Linnet smells the enticing scent of baking bread and smiles. It is 5:30 a.m., and the baker below her apartment is right on time.
Outside the sky is still dark. The birds are only beginning to stir, their chirps like church murmurs before service.
She stretches in bed, cozy under the soft cotton cover, and is grateful for all that she has had in her life. This is the first part of her practice, giving thanks. She may no longer eat regular bread, gluten being a thing of the past. But she may still rejoice in its warm, homey scent. She may still picture the baker, a tall, curly-haired man with a quick smile and muscles that move under his gray t-shirts like stealthy creatures under a calm silvery sea. She imagines what it must feel like to touch their sleek shapes, to feel his sculpted skin against hers.
If my face were a slice of bread, she mused, would he touch it? Might he eat it? If I were to die tomorrow, might I choose that way to go, in his hands?
She lets her own hands drift down, across her breasts and linger, then travel below, as she imagines his mouth on her.
Imagines the dark shadows on the hospital x-rays, the icy metal of the table, the sharp surgical blades that she has rejected.
She shivers, pulls herself deeper into her ivory cocoon, and hears her stomach growling in protest.
She is hungry. This almost never happens these days.
Linnet slips one foot out of bed and winces as it hits the cold wooden floor. She slides out of bed and moves to the stairs, wrapping her arms tight against her sides, fighting a wave of dizziness as she climbs down the stairs, and moves towards the front door, picking up speed as she stops only long enough to grab a robe.
Today, she will eat bread. Gluten be damned.
Down at the bakery, the front door should be locked. It should not open for another thirty minutes, and yet it does, and the blast of warm, yeasty air envelopes her like a lover’s embrace. A bell tinkles as it shuts behind her. She hears jazz playing in the kitchen. And she hears him, Rafael — the baker — singing.
Rafael pushes open the swinging door with his hip, delivering pans of cooling sticky buns to the counter and startles when he sees her there.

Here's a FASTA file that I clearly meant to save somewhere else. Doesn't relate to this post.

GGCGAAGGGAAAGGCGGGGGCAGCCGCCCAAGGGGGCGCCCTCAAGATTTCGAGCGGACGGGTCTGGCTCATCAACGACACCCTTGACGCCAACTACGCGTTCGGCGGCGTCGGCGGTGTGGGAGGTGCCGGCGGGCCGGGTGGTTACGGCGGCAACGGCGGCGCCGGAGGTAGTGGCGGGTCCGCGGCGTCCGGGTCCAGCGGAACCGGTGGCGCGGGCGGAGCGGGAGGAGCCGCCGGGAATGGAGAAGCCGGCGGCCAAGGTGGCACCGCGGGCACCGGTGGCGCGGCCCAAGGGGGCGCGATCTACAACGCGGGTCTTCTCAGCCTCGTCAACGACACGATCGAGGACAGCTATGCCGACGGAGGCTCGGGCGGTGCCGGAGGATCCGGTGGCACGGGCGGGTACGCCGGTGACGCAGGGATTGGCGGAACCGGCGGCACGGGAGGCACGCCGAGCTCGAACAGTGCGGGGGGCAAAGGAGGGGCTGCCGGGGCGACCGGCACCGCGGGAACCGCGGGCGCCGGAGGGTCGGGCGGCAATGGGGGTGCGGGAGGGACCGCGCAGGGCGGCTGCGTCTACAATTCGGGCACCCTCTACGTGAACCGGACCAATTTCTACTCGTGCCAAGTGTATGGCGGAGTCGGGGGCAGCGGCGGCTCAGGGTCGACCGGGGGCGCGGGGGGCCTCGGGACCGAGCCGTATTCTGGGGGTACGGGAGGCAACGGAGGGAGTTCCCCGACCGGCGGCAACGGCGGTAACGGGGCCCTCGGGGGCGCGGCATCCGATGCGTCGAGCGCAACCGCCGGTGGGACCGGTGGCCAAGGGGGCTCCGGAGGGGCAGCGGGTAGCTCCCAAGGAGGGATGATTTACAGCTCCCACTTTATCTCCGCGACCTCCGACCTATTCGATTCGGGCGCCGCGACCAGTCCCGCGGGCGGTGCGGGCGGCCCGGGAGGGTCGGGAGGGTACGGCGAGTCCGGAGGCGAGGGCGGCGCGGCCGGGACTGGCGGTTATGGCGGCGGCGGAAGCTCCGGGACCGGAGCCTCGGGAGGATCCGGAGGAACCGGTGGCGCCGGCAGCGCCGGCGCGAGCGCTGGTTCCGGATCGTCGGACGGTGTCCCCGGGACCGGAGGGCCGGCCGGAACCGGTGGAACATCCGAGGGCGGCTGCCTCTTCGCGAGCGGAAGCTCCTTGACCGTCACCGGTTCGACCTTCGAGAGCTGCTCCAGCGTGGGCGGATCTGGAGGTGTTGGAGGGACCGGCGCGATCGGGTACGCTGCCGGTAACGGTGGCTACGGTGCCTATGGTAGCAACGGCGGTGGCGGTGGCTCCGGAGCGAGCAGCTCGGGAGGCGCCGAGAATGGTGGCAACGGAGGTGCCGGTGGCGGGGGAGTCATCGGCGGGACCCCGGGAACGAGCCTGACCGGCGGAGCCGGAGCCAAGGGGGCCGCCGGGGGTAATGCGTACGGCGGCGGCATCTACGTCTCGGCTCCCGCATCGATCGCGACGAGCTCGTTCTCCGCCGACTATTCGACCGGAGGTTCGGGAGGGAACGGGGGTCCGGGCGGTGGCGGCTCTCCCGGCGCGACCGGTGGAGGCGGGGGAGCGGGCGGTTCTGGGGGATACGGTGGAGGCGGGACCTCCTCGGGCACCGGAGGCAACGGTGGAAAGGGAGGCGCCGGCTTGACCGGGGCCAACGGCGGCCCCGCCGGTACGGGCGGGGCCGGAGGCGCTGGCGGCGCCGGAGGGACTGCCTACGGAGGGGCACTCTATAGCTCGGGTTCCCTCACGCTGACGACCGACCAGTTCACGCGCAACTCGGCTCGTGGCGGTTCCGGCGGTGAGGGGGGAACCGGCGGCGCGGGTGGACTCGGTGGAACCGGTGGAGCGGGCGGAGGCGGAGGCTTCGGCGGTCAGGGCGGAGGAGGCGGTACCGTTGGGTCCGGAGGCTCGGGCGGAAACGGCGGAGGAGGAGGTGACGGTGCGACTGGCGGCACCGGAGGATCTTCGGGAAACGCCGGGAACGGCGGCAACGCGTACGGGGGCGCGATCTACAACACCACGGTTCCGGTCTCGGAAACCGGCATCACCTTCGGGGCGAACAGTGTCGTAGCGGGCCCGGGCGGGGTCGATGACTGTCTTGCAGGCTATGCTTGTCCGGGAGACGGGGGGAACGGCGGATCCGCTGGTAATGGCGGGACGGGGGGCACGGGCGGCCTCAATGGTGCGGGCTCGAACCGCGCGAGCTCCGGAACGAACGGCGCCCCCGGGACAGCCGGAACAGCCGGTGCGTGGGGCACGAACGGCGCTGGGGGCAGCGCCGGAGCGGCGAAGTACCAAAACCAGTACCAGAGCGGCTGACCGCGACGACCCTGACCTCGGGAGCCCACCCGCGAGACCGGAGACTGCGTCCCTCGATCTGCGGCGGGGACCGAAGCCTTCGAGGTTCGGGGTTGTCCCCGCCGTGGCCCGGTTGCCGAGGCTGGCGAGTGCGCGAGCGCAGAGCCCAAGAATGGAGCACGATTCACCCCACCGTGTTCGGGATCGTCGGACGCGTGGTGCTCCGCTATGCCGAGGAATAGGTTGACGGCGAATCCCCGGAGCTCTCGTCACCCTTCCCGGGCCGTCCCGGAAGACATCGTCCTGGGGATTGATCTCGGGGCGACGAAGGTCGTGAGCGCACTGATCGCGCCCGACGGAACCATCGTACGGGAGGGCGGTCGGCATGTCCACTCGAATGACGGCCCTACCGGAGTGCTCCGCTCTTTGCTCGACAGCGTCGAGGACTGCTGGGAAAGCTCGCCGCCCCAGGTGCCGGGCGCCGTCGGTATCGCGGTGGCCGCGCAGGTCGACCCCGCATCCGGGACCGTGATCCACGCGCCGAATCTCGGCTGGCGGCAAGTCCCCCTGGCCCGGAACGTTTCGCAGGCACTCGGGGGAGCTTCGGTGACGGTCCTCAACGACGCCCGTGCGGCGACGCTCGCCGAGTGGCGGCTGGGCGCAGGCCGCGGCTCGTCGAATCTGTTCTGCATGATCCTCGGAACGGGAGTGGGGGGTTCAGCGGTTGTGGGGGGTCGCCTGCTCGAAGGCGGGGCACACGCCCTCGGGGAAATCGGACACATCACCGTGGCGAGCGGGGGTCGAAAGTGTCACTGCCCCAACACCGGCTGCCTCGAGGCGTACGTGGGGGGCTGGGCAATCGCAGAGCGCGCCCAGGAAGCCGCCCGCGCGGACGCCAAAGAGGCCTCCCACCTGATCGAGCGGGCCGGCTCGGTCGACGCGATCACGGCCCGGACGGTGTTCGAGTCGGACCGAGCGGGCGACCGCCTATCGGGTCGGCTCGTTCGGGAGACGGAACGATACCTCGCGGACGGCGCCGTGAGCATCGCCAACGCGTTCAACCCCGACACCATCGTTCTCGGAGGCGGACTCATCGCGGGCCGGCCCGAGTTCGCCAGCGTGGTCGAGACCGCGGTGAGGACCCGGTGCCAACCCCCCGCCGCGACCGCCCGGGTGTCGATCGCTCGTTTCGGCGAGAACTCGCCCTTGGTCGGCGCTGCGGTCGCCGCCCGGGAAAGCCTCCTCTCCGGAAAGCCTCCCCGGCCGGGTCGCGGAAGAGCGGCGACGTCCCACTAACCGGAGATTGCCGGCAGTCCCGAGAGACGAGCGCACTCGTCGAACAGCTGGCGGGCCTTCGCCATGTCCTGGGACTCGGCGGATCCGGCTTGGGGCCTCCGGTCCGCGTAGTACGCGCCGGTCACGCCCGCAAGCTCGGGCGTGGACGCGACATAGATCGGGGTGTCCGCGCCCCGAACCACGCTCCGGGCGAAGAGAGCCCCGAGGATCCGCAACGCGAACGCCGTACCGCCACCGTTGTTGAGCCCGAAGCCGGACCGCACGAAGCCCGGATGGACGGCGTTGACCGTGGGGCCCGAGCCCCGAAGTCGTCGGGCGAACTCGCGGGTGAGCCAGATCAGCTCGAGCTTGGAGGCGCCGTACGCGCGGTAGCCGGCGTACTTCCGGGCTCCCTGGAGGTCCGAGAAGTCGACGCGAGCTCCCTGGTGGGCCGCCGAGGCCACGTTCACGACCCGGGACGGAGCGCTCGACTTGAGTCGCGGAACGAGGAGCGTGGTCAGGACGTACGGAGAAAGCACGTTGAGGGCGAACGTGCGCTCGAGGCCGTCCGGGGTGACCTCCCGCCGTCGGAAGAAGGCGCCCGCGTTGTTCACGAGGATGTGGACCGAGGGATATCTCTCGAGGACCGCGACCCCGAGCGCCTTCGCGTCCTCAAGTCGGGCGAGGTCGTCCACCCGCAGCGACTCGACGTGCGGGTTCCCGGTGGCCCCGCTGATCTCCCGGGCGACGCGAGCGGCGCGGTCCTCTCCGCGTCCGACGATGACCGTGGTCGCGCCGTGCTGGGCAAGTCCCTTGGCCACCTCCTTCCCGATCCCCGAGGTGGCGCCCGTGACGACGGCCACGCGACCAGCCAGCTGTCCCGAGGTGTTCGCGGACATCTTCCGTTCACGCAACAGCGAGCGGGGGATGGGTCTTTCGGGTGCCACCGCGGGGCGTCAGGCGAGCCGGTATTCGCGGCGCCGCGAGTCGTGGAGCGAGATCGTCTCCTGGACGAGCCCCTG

“Oh!” He says, his eyes running down her robed form, before placing the tray on the counter. She notices his arms, taut from pounding the dough and holding the trays.
“I’m afraid that we are not open yet,” he says, just as she backs away.
“I’m so sorry. I’ll come back.”
“No — espera!”
He gestures to sit, and grabs a plate, putting a hot bun in front of her. Mouth-watering cinnamon and sugar notes waft up, tickling her nose.
Rafael grins. “Enjoy, on the house. Let me put coffee on. We can eat together while we wait for the bread. It’s a multigrain today, you will like it.”
Linnet becomes aware that her mouth is hanging open. She closes it, then opens it again.
“How did you know I was here for bread?”
He smiles again, and a dimple appears in the stubble of his left jaw. His teeth are very white. “That’s what people always come for, this early.”
Linnet is eating her first bite of the bun when something changes. The coffee has transformed the air, which smells and tastes like caramel. The sweet, sticky dough, so long denied her, is melting in her mouth like magic, she can taste the colors — gold and chocolate and cinnabar — like delicious medicine, and she feels that there is no need for the surgery, that she has been cured, and if only she had tried this earlier. If only her mother, and her aunt and her grandmother, and her great grandmother before her, if only they had all tried this bakery, they would all live forever, and life would be good again, and cancer research would not be needed. If only.
She is eating the bun, and then, suddenly, she is the bun. She is being hefted up in his strong hands and tossed onto the counter, and rubbed this way and that across the breadth of it, her body flattened and shaped into something luscious — croissants, perhaps? More sticky buns? And she is all of the ingredients — not only flour but also sugar and butter and cinnamon and she is in his mouth and in the air and in the sky and it feels so good and with a burst of flavor — like an exploding firework — she is free.
A few minutes later Rafael smiles, sated, as he finishes his morning prep, the last buns have gone into the oven, and he is sprinkled with flour and exhausted, but in a good way. He sings as he cleans the counter, a healing song, of love and loss and rebirth during a time of sickness and poverty, a song that his mamá sang to him, and his abuelita sang to her, and her abuela to them before that, and he misses them all fiercely, but he is at peace.
Outside, the sky is painted with hues of rose and peach and lilac and the birds are singing happy notes that rise higher and higher, along with the passage of the sun.
One tiny finch flutters in front of the bakery, nabbing crumbs, before soaring off with the rest of its flock. A breeze carries a glittering dust in the air, but whether it comes from the baker’s open window, or whether it begins there, in the street, no one knows.
And that is enough.
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